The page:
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Put it up against the GTX 1080, and the GeForce RTX 2080 crushes its Pascal predecessor. We never expected anything less. Despite its name, though, the RTX 2080 is priced in the same bracket that the GeForce GTX 1080 Ti presently occupies, and that means there is no world in which the GTX 1080 is a reasonable point of comparison for the Turing middle child.

Putting the 1080 Ti and 2080 head-to-head with our 99th-percentile-FPS-per-dollar and average-FPS-per-dollar value metrics, the RTX 2080 Founders Edition offers only small improvements over the GTX 1080 Ti FE in today's games. Our geometric means of all our results spit out about 9% better average-FPS and about 8% higher 99th-percentile-FPS for the RTX 2080 FE. Those improvements will run about 14% more money than the GTX 1080 Ti Founders Edition. Not a value proposition that's going to make anybody spit out their coffee, to be certain, but it's not bad.

You're getting a bit more polish on top of what was already peerless fluidity and smoothness in most titles today, and considering the uncompetitiveness of today's high-end graphics market in general, a 5% vigorish for the green team above linear price-performance gains seems positively restrained. In that light, TU104's tensor cores and RT cores really aren't that expensive to get into at all.

If you're focused on getting the most bang-for-your-buck right this second, it might be tempting to get a GTX 1080 Ti on discount as stocks of those cards dwindle, but I'm not entirely sure that's the best use of your cash for the long term. Pascal performance is as good as it's ever going to be, while Turing opens new avenues of performance and image quality improvements for tomorrow's games.

We've already been intrigued by what's possible from the demos we've seen of DLSS, and we expect developers will find all sorts of ways to play with even the sparse ray-tracing possible with Turing. Even if you discount the possibilities of tensor cores and RT cores entirely, titles that support half-precision math for some operations, like Wolfenstein II, perform startlingly better on Turing. That's yet another avenue that developers might run down more and more often in the future.

Yes, gamers are going to be waiting on those features to bear fruit, but the upside could be considerable, and it's not as though Nvidia isn't courting developers to use its features. There are plenty of games in the pipe with DLSS support at a minimum, and a handful of developers have already run up a flag for ray-traced effects in their games. Those are just the capabilities that Nvidia has put a bow on, too—Turing mesh shaders could change the way developers envision highly detailed scenes with complex geometry, and that stuff isn't ever coming to Pascal, either. With so many potential routes to better performance from this architecture, it seems unreasonably pessimistic to say that none of Nvidia's bets will pay off.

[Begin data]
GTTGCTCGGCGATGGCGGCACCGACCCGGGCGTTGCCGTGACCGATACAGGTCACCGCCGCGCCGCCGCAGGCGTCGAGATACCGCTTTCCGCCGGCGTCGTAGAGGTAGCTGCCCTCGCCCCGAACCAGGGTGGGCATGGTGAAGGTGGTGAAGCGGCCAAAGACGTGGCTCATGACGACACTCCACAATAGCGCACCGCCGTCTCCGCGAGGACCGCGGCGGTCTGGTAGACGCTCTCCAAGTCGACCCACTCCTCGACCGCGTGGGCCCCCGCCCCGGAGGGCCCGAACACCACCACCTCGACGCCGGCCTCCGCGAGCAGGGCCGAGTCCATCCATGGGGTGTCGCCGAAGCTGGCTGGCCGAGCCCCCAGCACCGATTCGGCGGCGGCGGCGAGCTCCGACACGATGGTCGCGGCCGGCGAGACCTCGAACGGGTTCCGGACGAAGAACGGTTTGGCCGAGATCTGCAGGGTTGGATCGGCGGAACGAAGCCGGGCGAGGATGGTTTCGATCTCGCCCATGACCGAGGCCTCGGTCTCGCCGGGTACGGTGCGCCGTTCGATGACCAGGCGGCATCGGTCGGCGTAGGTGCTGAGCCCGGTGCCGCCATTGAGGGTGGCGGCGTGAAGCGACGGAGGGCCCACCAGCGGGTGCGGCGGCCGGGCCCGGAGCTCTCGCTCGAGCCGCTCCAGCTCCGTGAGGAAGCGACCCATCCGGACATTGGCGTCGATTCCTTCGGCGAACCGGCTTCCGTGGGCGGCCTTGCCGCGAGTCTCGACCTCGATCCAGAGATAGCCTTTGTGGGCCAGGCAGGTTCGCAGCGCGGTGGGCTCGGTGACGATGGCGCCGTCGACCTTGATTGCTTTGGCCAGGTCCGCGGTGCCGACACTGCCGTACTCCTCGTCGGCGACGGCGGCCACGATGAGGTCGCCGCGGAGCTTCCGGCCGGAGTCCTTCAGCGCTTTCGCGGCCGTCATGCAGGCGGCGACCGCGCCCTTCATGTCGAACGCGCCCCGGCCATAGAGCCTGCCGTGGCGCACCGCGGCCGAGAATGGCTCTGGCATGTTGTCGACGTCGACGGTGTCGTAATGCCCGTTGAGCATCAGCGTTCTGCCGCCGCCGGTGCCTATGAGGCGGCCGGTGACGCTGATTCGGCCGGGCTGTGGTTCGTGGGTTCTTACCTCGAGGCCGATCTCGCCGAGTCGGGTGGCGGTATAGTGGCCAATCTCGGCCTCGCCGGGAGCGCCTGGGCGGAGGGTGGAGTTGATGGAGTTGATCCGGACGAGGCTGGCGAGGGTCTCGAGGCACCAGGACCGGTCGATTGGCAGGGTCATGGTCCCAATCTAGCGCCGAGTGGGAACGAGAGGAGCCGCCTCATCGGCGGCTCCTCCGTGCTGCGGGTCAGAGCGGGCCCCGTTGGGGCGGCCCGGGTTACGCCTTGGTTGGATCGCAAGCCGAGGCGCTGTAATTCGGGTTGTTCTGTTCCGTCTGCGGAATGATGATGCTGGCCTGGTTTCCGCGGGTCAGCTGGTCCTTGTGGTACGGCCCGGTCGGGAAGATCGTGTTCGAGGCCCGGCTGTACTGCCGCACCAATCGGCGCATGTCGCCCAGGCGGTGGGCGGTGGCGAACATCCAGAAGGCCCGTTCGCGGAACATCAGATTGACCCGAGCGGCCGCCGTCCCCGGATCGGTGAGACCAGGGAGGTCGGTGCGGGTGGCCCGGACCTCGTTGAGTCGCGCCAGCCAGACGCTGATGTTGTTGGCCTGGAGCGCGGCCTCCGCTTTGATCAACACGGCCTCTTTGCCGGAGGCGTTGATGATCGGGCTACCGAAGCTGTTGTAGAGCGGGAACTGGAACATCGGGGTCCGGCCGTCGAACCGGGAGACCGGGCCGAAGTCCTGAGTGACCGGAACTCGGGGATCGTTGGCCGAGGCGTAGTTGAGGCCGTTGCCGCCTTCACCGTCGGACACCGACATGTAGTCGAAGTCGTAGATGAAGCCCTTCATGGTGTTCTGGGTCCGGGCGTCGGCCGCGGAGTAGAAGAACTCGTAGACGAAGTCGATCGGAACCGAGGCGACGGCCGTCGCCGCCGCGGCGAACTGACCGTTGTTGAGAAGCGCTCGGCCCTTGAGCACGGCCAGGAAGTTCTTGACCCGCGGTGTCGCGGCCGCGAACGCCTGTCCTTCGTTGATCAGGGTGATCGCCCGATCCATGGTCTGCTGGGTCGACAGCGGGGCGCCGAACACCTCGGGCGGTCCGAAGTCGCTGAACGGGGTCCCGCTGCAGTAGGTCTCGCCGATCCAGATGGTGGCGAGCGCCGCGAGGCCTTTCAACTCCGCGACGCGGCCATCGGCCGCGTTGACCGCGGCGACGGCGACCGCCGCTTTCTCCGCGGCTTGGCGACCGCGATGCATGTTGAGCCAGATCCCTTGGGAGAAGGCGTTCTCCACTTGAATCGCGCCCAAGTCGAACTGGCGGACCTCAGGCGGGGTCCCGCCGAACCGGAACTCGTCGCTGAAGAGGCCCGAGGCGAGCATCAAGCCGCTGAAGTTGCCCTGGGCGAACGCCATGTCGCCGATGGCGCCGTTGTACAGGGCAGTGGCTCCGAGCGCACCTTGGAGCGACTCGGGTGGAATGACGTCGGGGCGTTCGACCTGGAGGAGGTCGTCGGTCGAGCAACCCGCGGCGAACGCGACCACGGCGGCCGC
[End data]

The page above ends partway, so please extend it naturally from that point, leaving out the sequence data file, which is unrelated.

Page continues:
On the basis of a $100 difference, it could be smarter to get on the Turing curve and risk a bit of a wait than it is to tie your horse to an architecture that will never benefit from those future developments, especially given the lengthening useful life of computing hardware these days. That's especially true if you're a pixel freak, and if you're shopping for an $800 graphics card, how can you not be? If GTX 1080 Ti prices fall well below Nvidia's $700 sticker, we might be telling another story, but a look at e-tailer shelves right now doesn't suggest that's happening en masse yet.

Speaking of pixel freaking, if you're reading The Tech Report, you should already be keenly aware of differences in delivered smoothness among graphics cards. As useful as our 99th-percentile frame times are for determining those differences at a glance, our time-spent-beyond-X measurements help tell that tale in even more depth.

Here's a little thought experiment with today's games that might put a point on just how much smoother the RTX 2080 can be versus the GTX 1080 Ti. The 2080 spends far less time in aggregate than the GTX 1080 Ti does on frames that take longer than 16.7 ms to render—31% less—than the GTX 1080 Ti at 4K across all of our titles. We think that's a difference in performance that you'll notice.

To be fair, we don't experience games in aggregate, but it's still worth noting that the 2080 spends less time—often significantly less time—on tough frames by this measure than the 1080 Ti does in the majority of our titles. The performance of the RTX 2080 and GTX 1080 Ti may appear similar at a high level, but where the rubber meets the road in our advanced metrics, the 2080 easily matches the 1080 Ti and often delivers superior performance. I think that's a difference worth the 2080's extra cost.

In any case, two things are true as we wrap up our first week with Turing. One is that we'll frequently be revisiting these cards down the line as games that support their capabilities emerge. The other is that the RTX 2080 is an exceptionally fine graphics card today, and if you have the dosh to spend, it can be a better performer in noticeable ways versus the superficially-similar GTX 1080 Ti, even as prices for the Pascal card fall. You really can't lose either way. Whether Turing fully comes into its own with time remains to be seen, but I'm optimistic the wait will be worth it. Now, that wait begins.

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